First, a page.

Re: Modelling objects with variable number of properties in an RDBMS

From: FrankHamersley <>
Date: Sun, 06 Nov 2005 13:14:31 GMT
Message-ID: <Xknbf.10240$>

VC wrote:

> "Frank Hamersley" <> wrote in message 
> news:2eyaf.8082$

>>It seems to me that this sounds like a situation where practical concerns
>>to cope with the volume of data has induced an attempt to achieve
>>compression (by reducing the repeated occurence of key information were
>>the schema to be normalised per RM theory.
> "Compression" or disk space saving was not a consideration.  As I said 
> several time before,  bad performance due to excessive unions/joins was. 
> They simply could not  process the data o time.

K - still has the "compression" flavour for me. Even if space on the DASD is not an issue it is reducing the number of IO's required to parse the data (the key attributes and the indexes if not clustered still result in traffic over the buss), and as expressed above by simplifying the queries in some way - perhaps helping the optimiser "get the correct plan".

>>If the first model produces 1/2 Tb then the second will surely occupy much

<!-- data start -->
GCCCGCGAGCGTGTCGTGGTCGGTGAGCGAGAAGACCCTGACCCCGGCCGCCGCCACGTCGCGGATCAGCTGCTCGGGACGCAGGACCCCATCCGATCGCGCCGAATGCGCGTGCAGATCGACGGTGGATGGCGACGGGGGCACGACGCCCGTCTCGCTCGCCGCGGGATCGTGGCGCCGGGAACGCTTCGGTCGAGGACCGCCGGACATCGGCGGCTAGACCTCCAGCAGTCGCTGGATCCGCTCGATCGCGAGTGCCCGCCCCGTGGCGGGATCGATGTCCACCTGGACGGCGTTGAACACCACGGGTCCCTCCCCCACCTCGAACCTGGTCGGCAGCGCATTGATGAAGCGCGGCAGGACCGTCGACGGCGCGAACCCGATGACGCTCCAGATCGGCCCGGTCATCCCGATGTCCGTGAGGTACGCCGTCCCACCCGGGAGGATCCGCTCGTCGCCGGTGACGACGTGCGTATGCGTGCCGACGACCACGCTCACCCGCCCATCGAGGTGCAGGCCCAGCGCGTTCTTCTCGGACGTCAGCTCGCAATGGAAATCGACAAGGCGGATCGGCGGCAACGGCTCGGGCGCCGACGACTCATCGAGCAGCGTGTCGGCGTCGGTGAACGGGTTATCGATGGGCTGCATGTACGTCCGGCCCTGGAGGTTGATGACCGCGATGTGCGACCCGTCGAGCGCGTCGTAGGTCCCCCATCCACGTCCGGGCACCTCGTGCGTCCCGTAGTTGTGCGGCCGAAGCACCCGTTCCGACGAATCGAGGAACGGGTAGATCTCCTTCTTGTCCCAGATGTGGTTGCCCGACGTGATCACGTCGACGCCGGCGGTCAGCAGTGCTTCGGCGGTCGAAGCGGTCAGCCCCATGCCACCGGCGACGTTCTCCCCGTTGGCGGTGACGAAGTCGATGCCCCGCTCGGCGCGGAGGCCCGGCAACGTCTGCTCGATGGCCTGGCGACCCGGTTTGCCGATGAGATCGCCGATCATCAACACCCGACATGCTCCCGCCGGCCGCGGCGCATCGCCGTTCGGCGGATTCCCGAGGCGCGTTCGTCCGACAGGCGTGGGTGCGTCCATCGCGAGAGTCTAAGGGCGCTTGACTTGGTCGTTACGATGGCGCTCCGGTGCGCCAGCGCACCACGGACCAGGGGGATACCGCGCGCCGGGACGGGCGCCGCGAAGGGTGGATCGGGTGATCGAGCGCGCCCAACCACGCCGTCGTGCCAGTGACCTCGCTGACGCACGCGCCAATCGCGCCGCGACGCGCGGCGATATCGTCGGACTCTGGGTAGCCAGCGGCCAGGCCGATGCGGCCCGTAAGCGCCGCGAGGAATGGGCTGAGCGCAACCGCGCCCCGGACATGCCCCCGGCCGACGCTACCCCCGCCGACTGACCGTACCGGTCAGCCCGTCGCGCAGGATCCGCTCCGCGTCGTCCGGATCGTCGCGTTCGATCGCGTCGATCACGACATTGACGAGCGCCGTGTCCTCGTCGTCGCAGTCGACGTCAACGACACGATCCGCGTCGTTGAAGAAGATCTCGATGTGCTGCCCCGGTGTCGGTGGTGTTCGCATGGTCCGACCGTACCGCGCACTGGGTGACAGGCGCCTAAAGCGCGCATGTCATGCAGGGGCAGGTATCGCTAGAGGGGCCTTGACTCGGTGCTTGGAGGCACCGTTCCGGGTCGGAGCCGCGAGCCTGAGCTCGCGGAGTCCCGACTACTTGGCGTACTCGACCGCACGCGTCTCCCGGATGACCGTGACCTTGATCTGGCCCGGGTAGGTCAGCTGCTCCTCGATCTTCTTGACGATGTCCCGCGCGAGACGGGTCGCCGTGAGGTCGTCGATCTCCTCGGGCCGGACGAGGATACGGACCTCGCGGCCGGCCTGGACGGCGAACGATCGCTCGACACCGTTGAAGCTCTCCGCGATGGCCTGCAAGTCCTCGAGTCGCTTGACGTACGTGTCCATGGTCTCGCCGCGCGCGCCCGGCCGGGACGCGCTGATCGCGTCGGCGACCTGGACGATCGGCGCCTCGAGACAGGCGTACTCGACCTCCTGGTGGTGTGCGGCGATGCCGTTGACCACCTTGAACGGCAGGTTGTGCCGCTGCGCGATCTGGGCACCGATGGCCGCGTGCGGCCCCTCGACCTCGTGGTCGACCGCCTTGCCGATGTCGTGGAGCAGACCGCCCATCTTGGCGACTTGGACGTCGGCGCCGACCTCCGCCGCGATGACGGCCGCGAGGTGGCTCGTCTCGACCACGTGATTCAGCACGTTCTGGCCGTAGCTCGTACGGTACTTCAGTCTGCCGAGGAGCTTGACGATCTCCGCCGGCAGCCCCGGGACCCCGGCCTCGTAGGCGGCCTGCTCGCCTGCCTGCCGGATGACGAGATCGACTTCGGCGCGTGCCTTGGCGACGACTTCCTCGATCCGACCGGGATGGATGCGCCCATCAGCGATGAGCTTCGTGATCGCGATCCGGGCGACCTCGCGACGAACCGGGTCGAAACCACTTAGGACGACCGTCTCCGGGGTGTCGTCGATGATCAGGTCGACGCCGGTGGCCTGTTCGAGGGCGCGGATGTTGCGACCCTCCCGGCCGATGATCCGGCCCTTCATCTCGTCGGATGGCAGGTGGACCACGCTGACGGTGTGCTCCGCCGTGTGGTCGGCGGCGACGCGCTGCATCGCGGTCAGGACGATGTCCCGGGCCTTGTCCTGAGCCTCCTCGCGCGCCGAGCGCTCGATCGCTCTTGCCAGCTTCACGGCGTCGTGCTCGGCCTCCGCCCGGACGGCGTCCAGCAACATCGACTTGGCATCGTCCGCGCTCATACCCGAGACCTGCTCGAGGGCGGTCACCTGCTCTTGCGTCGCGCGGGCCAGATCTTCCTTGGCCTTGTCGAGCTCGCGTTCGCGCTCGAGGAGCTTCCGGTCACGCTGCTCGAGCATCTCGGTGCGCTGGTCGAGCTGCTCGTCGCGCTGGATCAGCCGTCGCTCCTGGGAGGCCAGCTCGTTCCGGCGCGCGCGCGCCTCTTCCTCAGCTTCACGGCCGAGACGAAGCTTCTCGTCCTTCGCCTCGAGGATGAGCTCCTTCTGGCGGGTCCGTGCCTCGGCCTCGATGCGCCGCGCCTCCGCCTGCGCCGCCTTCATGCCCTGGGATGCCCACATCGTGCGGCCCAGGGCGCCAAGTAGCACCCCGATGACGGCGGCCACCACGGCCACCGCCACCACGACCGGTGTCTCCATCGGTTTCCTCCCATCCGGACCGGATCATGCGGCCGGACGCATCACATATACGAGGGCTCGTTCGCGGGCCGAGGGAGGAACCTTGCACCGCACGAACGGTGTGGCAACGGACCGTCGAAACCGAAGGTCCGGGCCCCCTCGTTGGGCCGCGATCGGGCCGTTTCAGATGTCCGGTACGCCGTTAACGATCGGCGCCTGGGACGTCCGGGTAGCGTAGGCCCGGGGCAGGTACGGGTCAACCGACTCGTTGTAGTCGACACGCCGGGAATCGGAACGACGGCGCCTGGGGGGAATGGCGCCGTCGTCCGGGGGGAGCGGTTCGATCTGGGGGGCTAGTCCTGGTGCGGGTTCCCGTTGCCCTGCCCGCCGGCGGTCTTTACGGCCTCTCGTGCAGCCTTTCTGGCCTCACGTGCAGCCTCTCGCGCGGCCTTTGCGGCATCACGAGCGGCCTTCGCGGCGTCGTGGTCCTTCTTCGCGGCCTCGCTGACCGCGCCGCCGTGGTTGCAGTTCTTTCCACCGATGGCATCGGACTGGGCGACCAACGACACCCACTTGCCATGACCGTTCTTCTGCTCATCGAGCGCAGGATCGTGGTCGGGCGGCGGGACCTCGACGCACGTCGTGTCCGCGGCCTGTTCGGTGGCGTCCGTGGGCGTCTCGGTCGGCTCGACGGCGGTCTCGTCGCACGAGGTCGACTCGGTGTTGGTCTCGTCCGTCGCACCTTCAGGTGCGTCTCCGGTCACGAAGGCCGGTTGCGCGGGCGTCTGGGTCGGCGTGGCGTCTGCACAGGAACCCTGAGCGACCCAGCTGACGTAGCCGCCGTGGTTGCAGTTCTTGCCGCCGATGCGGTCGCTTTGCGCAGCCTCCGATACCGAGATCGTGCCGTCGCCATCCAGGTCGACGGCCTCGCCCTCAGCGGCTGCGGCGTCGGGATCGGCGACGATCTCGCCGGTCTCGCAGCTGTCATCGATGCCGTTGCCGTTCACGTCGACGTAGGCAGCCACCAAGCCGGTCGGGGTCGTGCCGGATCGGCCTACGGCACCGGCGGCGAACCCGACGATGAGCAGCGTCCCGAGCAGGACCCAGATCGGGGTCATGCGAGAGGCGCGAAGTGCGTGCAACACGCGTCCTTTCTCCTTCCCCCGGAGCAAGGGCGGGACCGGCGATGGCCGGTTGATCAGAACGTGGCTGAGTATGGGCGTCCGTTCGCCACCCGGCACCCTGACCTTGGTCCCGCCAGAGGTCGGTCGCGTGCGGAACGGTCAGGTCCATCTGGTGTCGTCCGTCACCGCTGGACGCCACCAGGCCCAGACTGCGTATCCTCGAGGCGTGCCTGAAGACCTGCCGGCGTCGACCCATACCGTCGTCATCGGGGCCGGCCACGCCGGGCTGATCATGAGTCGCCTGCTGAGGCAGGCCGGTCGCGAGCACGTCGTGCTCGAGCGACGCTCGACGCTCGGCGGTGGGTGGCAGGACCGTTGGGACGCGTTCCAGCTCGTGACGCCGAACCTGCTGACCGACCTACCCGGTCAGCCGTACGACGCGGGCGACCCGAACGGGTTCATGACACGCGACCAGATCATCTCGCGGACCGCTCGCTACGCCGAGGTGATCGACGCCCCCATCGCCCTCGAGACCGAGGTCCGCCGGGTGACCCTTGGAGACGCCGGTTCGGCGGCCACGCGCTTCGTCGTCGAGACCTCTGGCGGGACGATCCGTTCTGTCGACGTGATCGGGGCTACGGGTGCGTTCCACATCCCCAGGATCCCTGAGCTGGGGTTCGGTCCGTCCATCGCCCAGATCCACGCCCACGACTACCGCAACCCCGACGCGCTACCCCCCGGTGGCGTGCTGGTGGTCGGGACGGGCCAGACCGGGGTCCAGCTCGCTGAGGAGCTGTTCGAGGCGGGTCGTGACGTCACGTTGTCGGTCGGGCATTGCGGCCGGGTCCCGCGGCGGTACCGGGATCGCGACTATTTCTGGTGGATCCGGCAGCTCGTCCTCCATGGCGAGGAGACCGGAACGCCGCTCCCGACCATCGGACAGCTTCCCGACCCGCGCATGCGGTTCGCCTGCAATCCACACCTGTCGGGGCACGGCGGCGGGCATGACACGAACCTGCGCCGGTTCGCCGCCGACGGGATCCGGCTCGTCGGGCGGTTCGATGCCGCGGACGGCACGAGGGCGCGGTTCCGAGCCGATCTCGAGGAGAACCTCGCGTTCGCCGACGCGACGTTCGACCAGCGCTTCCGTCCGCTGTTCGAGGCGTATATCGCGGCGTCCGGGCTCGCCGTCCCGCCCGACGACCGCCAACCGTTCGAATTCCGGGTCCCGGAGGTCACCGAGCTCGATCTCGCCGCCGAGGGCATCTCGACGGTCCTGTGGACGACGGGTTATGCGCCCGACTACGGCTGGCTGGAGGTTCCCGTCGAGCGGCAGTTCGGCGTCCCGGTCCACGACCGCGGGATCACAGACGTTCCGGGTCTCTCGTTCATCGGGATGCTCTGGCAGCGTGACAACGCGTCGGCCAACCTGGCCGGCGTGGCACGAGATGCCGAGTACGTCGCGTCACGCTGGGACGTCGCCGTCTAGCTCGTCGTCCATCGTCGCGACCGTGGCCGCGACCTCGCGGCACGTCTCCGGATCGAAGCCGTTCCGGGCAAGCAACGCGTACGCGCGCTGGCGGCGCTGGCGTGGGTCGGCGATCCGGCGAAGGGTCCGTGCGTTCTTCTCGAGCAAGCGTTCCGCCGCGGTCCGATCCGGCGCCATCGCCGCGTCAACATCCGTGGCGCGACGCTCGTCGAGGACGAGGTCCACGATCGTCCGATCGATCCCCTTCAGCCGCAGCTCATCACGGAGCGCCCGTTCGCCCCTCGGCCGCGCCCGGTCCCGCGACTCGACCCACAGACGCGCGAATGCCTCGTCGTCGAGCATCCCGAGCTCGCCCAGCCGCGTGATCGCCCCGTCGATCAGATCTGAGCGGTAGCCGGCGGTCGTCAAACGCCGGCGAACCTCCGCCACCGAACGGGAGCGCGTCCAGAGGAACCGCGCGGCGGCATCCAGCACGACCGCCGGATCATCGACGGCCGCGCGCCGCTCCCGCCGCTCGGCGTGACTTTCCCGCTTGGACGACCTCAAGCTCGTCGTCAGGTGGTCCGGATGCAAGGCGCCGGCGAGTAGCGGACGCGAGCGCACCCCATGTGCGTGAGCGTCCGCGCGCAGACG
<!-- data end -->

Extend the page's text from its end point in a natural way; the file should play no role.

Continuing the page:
>>more space.

> See above.

>>don't think I could ever sell out the RM and go with option 1. It is much
>>better IMO to find ways to overcome the problems of the second option by
>>choosing the right DBMS and configuring it appropriately, rather than (to
>>coin a metaphor) to "use an SUV (or even a fleet of SUV's) to move 20
>>tonnes of freight from coast to coast"!
> As I said before,  replacing SQL Server with another db was not an option 
> due to non-technical reasons.

I always find it somewhat incongruous that ppl will go to the lengths they do to generate high quality data (presumably using expensive lab equipment) to underpin an analysis and then sell themselves short on the extra-lab stuff.

Its like buying an SL 65 AMG and then trying to service it with a pair of shifting spanners to avoid the cost of buying the factory toolkit. The same ppl wouldn't countenance that, but they happily deploy the wrong DBMS in their workplace.

Cheers, Frank. Received on Sun Nov 06 2005 - 14:14:31 CET

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